When you think about where do giant pandas sleep, your first thought is probably “in trees”. It’s true that the bamboo-eating creatures spend a great deal of their lives up in the trees. But they also sleep on the forest floor and even on rocks. In captivity, zoos build their panda enclosures to look as close as possible to a panda’s natural habitat.
Pandas are solitary animals and, except for the short breeding season in spring and summer, spend most of their time looking for food and sleeping. They do not live in dens, but instead shelter under trees, stumps, and cliffs. They can lower their heads and shade their faces with front paws to conceal their presence from predators. In the wild, male and female pandas generally avoid each other, and a female bear will raise her cubs alone.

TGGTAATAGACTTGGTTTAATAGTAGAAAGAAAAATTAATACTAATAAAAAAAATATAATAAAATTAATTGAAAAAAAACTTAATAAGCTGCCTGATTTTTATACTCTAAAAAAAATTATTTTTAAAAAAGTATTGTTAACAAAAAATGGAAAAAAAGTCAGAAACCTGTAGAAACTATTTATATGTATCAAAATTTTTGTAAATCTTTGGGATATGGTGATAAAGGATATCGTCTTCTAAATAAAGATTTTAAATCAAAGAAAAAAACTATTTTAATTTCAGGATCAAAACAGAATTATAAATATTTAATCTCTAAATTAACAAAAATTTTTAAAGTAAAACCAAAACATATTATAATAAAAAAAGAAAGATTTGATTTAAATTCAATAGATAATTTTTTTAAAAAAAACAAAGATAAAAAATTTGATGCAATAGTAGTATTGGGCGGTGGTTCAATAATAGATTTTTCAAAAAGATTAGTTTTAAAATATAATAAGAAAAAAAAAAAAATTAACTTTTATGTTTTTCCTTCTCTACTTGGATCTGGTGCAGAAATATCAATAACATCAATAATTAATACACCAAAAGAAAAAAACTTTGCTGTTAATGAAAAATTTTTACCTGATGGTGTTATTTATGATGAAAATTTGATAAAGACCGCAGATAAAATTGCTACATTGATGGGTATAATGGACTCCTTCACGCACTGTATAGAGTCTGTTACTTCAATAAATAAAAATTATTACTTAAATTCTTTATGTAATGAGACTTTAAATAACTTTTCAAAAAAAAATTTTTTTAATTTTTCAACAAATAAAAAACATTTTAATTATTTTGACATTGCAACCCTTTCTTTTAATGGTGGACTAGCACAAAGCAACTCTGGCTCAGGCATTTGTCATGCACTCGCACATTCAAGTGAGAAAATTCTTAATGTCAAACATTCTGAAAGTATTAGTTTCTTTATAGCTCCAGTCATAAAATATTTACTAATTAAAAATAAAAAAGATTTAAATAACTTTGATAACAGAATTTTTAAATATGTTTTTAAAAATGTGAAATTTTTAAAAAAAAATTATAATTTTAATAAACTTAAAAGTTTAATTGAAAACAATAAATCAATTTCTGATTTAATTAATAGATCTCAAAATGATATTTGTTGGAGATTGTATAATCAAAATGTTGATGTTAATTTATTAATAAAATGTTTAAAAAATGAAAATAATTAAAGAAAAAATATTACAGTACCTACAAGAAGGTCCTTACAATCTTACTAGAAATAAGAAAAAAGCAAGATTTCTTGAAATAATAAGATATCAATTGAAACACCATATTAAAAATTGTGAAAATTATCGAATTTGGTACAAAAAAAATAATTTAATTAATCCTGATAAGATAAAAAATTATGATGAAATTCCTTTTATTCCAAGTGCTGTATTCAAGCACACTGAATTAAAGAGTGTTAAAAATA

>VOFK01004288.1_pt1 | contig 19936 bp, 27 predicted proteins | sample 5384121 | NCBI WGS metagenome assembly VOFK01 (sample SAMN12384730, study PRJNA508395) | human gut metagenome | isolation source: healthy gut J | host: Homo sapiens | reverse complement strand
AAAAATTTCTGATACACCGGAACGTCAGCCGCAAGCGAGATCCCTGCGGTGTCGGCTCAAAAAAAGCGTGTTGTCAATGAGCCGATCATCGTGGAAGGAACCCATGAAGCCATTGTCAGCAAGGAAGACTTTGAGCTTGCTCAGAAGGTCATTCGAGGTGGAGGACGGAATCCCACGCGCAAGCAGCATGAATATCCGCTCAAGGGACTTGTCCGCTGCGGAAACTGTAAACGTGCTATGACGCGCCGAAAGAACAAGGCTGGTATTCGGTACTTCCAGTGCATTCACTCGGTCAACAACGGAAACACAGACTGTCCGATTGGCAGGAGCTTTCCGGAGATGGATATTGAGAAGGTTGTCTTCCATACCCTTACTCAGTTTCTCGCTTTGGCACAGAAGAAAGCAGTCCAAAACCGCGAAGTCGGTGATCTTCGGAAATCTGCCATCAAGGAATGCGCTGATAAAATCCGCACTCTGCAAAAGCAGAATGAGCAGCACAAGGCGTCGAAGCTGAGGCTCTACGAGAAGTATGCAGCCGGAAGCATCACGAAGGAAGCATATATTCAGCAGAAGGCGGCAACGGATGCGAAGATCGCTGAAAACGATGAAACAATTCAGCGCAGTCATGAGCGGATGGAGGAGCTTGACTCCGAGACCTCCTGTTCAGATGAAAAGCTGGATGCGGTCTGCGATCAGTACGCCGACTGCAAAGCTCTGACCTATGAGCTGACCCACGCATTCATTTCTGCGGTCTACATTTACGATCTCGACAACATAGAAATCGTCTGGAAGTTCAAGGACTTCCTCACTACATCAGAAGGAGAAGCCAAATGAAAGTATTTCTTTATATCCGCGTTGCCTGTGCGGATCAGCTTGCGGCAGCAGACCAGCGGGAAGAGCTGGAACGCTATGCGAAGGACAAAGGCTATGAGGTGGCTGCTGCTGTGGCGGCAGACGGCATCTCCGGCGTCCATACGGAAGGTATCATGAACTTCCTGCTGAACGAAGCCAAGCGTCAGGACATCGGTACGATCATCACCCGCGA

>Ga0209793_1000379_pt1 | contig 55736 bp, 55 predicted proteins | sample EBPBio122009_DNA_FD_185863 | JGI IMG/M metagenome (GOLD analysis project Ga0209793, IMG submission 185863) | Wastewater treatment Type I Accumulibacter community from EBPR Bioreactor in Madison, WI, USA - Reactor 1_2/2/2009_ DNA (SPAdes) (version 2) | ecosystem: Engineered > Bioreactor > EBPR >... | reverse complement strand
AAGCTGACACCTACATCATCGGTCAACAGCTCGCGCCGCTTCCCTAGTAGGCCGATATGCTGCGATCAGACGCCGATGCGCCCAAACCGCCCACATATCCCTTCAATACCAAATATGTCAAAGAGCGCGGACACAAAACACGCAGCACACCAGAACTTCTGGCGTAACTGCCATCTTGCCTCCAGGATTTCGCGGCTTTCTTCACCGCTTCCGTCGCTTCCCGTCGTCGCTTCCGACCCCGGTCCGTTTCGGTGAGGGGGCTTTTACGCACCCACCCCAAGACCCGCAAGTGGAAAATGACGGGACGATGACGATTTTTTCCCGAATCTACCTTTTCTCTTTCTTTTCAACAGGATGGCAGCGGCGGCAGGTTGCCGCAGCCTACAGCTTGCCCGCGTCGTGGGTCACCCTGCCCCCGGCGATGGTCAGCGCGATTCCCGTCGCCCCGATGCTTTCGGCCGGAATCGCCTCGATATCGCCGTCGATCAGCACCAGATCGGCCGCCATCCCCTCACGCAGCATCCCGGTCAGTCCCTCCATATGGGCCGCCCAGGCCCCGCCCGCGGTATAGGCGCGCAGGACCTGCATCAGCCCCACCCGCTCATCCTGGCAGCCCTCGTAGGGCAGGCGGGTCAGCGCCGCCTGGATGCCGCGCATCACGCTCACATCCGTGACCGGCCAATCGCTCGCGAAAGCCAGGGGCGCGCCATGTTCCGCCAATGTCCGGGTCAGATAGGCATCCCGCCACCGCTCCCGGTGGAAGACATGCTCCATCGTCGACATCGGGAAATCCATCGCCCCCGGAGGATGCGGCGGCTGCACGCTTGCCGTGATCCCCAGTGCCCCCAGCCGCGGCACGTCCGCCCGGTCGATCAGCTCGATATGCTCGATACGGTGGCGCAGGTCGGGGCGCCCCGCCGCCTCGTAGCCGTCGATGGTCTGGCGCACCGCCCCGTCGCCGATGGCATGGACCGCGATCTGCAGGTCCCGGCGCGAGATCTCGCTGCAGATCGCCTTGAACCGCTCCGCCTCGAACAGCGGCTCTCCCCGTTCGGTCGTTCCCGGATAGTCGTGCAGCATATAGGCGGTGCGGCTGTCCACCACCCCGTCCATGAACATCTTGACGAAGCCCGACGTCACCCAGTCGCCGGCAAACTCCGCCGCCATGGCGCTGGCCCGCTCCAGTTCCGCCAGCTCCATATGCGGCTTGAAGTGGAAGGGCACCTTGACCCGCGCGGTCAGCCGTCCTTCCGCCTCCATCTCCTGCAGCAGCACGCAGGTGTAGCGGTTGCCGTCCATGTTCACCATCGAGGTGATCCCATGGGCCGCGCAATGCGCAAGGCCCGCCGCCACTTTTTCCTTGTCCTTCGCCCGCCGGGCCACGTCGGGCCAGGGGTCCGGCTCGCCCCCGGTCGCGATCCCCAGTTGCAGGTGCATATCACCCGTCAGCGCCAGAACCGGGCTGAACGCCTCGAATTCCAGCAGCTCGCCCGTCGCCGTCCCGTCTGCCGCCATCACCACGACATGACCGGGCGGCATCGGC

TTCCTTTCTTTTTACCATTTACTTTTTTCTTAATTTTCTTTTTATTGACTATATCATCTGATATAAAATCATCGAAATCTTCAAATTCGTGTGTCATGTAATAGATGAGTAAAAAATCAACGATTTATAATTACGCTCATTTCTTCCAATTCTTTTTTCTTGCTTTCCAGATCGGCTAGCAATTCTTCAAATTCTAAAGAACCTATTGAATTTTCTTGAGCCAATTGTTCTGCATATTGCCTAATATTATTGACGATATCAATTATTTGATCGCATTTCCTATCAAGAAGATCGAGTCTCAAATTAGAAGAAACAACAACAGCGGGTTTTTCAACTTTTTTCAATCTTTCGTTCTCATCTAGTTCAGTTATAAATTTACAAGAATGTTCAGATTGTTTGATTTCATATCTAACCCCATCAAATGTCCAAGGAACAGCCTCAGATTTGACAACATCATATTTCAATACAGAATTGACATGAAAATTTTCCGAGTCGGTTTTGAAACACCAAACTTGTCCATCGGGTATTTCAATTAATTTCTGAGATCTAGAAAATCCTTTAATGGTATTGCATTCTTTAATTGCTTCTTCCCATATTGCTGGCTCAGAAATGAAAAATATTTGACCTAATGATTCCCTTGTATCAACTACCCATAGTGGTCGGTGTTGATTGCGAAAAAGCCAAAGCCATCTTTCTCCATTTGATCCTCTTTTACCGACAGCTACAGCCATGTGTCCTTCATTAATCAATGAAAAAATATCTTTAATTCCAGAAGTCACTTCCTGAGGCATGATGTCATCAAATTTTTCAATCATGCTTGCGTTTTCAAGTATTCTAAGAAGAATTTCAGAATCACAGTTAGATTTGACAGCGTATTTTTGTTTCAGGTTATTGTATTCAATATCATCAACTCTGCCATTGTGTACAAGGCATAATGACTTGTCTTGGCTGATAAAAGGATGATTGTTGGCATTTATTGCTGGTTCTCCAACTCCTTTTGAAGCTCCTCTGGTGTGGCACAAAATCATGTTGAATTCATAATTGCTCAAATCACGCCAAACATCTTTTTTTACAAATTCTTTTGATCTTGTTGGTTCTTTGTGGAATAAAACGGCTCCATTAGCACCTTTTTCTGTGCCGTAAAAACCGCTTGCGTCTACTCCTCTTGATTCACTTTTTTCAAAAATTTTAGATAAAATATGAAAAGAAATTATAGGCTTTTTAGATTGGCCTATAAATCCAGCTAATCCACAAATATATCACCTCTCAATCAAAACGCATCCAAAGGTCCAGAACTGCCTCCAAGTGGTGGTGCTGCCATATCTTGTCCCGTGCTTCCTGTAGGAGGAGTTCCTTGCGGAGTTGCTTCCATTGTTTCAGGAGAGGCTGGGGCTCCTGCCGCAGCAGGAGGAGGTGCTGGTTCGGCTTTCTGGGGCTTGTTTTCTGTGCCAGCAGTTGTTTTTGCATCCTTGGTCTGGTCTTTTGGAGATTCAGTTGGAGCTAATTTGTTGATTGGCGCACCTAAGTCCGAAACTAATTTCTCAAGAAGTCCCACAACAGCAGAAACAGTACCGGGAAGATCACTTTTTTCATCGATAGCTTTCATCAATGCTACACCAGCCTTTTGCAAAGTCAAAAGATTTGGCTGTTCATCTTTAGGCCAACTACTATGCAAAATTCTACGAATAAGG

Like many herbivores, pandas have a digestive tract that’s more similar to that of carnivores, and they have to eat a lot of bamboo to get the nutrients they need. As a result, much of the plant matter passes through their system without being digested and passed out of their bodies as waste.
Giant pandas are able to climb so high in the trees that they can rest comfortably for long periods of time. They can do this because their muscles are strong and flexible, their claws have a specialized metacarpal bone to help them grip the bamboo stems, and they have a ring of skin around each eye that provides additional protection against the sun.